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From John Vines <>
Subject Re: [DISCUSS] Semantic Versioning
Date Mon, 08 Dec 2014 23:54:58 GMT
Just to make sure I'm understanding this before we get into another vote
thread kerfluffle, if we adopt semver in 1.7.0, include a new client api in
1.7.0, deprecate the old api in 1.7.0, then semver would allow (but not
require) removing the deprecated api in 2.0.0, correct?

On Mon, Dec 8, 2014 at 6:21 PM, Christopher <> wrote:

> Short Summary:
> I see 6 informal +1s (including my own) for adopting Semver, and no -1s.
> Other points differ.
> Longer Summary:
> Including additional strictness for deprecation documented in a major
> release does not have significant consensus and, in hindsight, probably
> doesn't really add much value. Semver does not bind us to a particular
> release cycle for major/minor/bugfix, only what we call it when we make
> certain changes. The basic Semver rules are sufficient.
> Including additional strictness for forward compatibility isn't necessary.
> Semver requires a minor version bump if new features are added to the API.
> So, this is redundant and not needed.
> Including the wire version is tough without a test framework, and maybe
> unnecessary, since the main concern about compatibility seems to be with
> applications needing to be modified to function with a newer client
> library, which contains the RPC code. If we ensure compatibility at the
> API, then users simply need to drop in the appropriate client jars for wire
> compatibility. This is probably sufficient.
> There seems to be some confusion about when and where these rules are
> applied. However, I believe we can go ahead and start adopting these rules
> from here on, without any issues. This doesn't hurt users, and only *adds*
> to the stability of the API, which we've already been striving for. It also
> doesn't bind us to a particular release cycle or deprecation duration. It
> only helps us determine what minimum version we should call something, when
> we do release. Upon adoption, the "master" branch version can be computed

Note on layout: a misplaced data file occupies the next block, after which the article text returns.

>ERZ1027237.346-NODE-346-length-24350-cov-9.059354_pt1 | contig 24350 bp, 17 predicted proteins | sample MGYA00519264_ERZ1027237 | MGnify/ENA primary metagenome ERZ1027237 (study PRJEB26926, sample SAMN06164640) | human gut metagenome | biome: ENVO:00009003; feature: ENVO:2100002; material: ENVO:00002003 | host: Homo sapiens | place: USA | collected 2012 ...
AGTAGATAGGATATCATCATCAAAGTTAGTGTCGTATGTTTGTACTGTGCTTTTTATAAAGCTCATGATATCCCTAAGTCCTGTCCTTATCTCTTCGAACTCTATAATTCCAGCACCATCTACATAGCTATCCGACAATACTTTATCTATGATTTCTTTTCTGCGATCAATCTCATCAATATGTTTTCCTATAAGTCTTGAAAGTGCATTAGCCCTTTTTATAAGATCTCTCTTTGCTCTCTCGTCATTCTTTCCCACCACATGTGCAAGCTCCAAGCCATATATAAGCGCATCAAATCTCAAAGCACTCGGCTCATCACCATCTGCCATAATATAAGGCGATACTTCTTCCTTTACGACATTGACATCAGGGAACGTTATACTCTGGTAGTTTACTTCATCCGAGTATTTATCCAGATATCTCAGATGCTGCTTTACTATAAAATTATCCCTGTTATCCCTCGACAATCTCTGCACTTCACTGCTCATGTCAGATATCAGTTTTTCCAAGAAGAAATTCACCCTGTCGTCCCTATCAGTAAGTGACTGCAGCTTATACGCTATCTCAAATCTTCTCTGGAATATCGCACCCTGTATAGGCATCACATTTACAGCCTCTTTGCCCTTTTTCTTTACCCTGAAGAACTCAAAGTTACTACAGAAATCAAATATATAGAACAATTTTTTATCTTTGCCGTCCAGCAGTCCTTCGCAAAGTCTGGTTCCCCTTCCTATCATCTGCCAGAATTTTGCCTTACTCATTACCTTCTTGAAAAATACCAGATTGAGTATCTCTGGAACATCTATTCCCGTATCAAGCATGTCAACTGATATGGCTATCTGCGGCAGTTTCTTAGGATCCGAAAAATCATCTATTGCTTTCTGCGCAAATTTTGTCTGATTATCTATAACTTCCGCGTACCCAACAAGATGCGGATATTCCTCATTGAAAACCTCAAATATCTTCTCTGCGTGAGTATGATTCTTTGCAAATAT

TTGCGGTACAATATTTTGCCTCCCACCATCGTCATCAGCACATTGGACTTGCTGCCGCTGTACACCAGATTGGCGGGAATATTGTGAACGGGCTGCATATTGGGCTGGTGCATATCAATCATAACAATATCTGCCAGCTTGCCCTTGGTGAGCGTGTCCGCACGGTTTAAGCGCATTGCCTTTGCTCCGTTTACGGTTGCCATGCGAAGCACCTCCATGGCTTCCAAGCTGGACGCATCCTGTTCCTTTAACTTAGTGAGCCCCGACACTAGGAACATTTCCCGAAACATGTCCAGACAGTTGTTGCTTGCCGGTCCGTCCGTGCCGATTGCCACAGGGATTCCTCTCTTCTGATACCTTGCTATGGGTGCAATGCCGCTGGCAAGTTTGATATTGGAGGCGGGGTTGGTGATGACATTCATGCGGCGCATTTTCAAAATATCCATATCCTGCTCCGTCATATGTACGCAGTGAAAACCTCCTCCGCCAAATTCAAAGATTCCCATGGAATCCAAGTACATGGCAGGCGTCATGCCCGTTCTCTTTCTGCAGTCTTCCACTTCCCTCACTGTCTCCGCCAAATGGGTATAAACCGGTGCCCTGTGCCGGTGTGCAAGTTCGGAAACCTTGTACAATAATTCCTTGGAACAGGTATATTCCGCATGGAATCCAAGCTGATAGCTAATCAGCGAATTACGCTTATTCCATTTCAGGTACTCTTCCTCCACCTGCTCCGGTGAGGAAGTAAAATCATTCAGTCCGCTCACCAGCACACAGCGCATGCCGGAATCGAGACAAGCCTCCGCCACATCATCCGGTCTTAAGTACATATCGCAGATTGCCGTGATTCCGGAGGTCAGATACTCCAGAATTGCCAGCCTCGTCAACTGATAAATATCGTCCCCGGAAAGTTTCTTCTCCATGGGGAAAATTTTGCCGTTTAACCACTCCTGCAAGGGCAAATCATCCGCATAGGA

> from the rules. If that computation requires a bump higher than what we are
> comfortable with, we can always ensure a greater level of compatibility
> than what currently exists, in order to avoid that bump, if we so choose.
> Adoption of these rules should help inform such discussions.
> Now, to be clear, it may be the case that the 1.5 and 1.6 maintenance
> branches already have introduced additional APIs that under Semver would
> have required a minor version bump. I'm not suggesting that we revert those
> changes, but by adopting the Semver, we can agree to avoid doing that from
> here on. Since 1.7 already adds additional features, by adopting Semver, we
> simply agree that the master branch should be called 2.0 if it is not
> backwards-compatible with 1.6.x, and 1.7.0 if it is. Adopting these rules
> helps inform that decision, but does not make that decision for us. Either
> way, that decision would be independent of adopting Semver today for all
> future releases. Incidentally, this answers the question of whether 2.0 can
> introduce "breaking" (removal of deprecations) changes, but it does not say
> that we must stop support for 1.x or release 2.0 on any particular
> timeline.
> Action:
> In the absence of further discussion, I think we should call a majority
> vote (tomorrow) to adopt Semver, so we can immediately start communicating
> better versioning semantics, and we can make progress with a concrete
> decision to help with release planning. The specific wording of the
> proposition I would suggest (please propose amendments here if you think it
> is unclear) would be:
> "Vote to adopt Semantic Versioning 2.0.0 (as described at
> from this point forward, for all future releases, with the public API
> documented in the README."
> --
> Christopher L Tubbs II

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